Reclusive pop star Prince, who has shunned music-business flesh-pressing in the past, seems to be changing his ways. The long hot summer has seen the short hot rocker mount an uncharacteristic prerelease push for his album Diamonds and Pearls, due Oct. 1 from Paisley Park Records. Since June 3, when he and his band, New Power Generation, serenaded Warner Bros. Records personnel at their Burbank, Calif., headquarters, Prince has been firing up the troops — at the Aug. 16 Chicago convention for WEA, Warner’s distribution arm, as well as the Aug. 19 MTV 10th anniversary party in New York and the Aug. 23 Jack the Rapper convention of black radio executives in Atlanta.
Why the extra effort from the normally reticent performer? Since his 1984 album, Purple Rain, which spawned two No. 1 singles and sold 10 million copies, His Purpleness has produced six records — none of them a smash. And though the Purple Rain movie grossed $63.4 million, his three subsequent feature films have flopped. ”This time Prince wants to cover all of his bases any way he can,” says Benny Medina, a Warner Bros. vice president. ”And the response in terms of getting his goods out there this time is ‘Prince is back.”’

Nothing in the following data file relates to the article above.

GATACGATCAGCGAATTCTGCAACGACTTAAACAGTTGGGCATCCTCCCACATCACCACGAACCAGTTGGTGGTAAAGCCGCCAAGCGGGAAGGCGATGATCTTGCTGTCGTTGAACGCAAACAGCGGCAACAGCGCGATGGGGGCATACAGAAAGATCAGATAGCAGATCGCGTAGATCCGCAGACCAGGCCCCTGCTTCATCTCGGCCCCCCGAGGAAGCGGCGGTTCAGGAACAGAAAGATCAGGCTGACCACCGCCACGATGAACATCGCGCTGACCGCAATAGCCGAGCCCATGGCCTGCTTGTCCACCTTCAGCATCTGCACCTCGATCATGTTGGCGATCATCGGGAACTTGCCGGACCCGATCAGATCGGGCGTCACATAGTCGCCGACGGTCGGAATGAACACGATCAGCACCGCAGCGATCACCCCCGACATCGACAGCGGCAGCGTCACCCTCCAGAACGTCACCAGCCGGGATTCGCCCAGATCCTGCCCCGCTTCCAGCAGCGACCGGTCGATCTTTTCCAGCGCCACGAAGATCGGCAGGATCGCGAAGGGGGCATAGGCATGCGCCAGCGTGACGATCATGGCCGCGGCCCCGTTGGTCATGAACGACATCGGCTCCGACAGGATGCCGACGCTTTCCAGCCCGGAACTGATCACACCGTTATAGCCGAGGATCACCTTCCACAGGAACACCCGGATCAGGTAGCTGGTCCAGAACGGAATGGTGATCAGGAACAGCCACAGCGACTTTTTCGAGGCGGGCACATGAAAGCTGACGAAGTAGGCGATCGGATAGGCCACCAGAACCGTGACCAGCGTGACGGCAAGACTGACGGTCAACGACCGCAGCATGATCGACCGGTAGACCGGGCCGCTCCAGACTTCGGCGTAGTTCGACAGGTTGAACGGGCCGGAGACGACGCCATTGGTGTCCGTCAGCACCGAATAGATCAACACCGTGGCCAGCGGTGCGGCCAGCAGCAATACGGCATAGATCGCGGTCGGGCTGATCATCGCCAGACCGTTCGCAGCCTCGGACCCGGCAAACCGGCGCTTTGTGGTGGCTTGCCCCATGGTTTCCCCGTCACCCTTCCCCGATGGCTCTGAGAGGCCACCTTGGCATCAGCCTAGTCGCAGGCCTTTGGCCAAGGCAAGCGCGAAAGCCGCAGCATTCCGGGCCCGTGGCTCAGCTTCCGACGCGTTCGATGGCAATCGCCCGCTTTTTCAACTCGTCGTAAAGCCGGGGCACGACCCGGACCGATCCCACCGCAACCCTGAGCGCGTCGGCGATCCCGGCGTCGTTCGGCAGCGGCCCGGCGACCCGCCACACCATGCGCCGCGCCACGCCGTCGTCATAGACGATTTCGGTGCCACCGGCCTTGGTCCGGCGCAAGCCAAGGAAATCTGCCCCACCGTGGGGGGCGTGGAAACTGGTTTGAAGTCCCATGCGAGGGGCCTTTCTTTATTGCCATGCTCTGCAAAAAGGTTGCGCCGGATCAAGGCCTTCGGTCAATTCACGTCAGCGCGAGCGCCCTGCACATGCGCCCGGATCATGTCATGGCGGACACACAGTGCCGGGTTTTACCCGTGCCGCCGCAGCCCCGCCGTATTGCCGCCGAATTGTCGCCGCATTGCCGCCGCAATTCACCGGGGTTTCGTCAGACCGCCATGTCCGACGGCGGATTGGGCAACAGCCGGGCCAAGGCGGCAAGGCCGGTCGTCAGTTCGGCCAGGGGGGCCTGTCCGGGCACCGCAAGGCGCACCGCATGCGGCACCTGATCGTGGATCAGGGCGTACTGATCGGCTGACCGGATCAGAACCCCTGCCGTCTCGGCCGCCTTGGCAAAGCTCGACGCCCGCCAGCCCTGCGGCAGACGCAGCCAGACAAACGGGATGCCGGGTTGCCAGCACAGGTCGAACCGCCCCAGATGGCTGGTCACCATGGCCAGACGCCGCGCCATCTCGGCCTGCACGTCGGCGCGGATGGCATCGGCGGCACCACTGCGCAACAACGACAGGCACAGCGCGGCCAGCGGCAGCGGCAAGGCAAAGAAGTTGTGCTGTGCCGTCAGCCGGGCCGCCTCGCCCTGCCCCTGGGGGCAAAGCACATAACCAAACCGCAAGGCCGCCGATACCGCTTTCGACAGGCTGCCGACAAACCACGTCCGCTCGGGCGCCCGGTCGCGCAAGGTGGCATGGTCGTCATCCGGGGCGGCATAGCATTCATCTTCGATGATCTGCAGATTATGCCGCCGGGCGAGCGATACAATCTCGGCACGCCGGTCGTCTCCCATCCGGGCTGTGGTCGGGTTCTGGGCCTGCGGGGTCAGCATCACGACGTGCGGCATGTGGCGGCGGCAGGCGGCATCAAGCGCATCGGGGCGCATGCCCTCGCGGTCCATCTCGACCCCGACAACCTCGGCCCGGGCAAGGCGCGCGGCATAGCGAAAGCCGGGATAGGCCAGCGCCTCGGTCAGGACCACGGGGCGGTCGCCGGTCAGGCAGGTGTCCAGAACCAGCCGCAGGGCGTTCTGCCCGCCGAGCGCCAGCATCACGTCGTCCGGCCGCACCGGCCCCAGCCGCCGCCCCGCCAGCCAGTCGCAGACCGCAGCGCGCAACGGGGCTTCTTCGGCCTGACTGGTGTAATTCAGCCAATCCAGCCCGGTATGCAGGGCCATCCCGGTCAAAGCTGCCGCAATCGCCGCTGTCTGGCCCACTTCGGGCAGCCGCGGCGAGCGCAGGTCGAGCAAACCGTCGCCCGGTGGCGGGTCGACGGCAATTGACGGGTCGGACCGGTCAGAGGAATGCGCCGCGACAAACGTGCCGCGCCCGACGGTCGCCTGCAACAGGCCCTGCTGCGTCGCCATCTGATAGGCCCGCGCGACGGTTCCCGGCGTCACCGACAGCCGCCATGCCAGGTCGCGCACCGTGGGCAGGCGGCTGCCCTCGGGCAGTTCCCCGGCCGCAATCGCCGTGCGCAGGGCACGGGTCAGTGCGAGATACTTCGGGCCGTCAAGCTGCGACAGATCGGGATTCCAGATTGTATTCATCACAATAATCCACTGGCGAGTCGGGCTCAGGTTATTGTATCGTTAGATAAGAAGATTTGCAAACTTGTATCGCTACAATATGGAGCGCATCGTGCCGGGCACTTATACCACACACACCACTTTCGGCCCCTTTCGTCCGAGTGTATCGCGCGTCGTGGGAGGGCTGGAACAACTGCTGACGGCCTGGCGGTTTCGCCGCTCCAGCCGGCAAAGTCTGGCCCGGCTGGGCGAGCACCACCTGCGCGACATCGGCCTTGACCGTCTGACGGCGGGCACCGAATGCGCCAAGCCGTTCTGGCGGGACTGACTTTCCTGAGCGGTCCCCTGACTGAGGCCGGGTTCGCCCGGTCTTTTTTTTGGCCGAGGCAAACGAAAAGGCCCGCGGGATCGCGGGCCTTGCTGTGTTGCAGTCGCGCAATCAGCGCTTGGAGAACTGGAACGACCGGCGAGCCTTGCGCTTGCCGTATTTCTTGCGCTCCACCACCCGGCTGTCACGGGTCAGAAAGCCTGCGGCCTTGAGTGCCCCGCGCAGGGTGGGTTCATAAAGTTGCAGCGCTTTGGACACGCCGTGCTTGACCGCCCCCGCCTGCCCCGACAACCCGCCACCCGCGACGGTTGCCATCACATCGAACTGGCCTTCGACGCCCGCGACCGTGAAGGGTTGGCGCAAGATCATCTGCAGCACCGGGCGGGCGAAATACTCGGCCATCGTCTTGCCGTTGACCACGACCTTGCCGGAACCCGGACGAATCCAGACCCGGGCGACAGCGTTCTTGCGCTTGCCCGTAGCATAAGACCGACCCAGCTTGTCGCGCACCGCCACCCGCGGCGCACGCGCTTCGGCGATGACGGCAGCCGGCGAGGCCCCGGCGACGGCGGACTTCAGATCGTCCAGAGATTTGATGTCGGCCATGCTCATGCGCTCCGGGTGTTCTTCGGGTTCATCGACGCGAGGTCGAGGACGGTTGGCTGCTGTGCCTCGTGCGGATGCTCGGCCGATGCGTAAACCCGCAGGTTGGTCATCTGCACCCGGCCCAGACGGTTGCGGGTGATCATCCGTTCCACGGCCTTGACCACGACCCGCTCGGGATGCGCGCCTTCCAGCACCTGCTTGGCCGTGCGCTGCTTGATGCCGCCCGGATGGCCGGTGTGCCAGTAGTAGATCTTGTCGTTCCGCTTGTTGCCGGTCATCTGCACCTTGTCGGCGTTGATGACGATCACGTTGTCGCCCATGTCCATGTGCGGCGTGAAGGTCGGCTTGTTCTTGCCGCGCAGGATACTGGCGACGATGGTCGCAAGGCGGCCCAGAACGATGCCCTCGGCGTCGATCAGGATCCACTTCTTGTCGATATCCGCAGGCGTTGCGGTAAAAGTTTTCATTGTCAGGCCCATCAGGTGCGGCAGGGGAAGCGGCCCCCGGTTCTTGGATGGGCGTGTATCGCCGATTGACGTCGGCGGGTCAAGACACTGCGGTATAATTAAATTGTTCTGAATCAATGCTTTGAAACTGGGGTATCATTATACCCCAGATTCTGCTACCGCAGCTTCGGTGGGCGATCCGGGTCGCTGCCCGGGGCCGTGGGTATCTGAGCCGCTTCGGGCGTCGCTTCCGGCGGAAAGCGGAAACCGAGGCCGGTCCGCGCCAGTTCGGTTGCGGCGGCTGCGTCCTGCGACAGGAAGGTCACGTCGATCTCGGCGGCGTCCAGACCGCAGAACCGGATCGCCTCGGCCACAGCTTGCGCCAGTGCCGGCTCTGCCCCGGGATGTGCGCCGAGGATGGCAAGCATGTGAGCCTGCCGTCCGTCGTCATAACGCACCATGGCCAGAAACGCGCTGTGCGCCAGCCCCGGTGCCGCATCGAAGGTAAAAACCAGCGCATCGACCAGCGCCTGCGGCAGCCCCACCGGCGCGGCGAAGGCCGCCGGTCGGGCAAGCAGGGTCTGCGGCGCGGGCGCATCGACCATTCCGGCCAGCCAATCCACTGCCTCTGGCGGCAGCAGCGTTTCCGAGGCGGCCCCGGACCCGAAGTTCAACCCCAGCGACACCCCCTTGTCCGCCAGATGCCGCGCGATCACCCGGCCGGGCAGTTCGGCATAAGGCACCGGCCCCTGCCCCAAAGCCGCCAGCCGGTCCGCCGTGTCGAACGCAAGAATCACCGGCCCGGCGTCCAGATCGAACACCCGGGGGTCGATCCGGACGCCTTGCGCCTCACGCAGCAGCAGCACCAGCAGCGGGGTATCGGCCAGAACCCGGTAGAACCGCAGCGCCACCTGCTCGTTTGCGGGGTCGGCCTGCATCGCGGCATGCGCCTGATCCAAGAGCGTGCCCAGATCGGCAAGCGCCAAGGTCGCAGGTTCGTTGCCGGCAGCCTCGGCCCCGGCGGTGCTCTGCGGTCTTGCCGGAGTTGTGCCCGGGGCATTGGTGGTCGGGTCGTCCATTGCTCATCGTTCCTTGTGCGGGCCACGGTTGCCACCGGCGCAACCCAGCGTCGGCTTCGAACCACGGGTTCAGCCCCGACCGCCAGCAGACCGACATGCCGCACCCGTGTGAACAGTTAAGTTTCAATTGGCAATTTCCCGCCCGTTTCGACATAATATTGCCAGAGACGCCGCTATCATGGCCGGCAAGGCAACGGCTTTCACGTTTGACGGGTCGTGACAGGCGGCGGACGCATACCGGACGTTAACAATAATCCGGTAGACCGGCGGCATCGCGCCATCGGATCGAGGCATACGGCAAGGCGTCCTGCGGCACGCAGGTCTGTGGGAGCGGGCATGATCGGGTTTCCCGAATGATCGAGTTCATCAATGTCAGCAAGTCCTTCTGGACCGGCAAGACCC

Diamonds and Pearls‘ first single, ”Gett Off,” moved from No. 71 to No. 55 on Billboard‘s Hot 100 singles chart last week. But Prince isn’t taking any chances: He recently announced that he has hired a new business consultant: Frank Dileo, the management muscle behind Michael Jackson’s successful Thriller and Bad albums.